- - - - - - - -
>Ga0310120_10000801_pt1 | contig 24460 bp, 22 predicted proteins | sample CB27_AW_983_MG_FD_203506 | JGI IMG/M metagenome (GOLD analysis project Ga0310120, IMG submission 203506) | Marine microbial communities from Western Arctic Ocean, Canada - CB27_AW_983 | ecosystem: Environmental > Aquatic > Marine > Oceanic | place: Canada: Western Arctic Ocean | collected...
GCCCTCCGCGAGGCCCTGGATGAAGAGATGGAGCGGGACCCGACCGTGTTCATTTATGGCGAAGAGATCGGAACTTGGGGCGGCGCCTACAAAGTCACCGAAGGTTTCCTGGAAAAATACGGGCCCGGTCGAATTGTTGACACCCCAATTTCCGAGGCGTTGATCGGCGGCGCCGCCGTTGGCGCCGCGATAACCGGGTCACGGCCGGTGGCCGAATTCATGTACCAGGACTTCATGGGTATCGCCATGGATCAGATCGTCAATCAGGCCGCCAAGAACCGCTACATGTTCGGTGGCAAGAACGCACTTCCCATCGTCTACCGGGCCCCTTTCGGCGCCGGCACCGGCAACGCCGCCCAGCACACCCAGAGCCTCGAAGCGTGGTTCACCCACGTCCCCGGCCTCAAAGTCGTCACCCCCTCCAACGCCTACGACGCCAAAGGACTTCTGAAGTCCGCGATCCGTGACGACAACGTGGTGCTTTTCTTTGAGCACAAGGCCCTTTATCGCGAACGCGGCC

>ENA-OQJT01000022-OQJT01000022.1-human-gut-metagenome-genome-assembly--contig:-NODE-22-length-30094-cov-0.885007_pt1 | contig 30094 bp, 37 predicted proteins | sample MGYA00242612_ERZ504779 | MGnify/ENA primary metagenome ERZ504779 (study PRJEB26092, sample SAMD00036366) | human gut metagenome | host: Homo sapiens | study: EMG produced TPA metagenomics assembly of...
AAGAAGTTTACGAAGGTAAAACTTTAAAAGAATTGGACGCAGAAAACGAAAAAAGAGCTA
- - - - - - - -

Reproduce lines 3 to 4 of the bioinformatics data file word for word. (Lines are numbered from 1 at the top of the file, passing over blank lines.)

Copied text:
>ENA-OQJT01000022-OQJT01000022.1-human-gut-metagenome-genome-assembly--contig:-NODE-22-length-30094-cov-0.885007_pt1 | contig 30094 bp, 37 predicted proteins | sample MGYA00242612_ERZ504779 | MGnify/ENA primary metagenome ERZ504779 (study PRJEB26092, sample SAMD00036366) | human gut metagenome | host: Homo sapiens | study: EMG produced TPA metagenomics assembly of...
AAGAAGTTTACGAAGGTAAAACTTTAAAAGAATTGGACGCAGAAAACGAAAAAAGAGCTA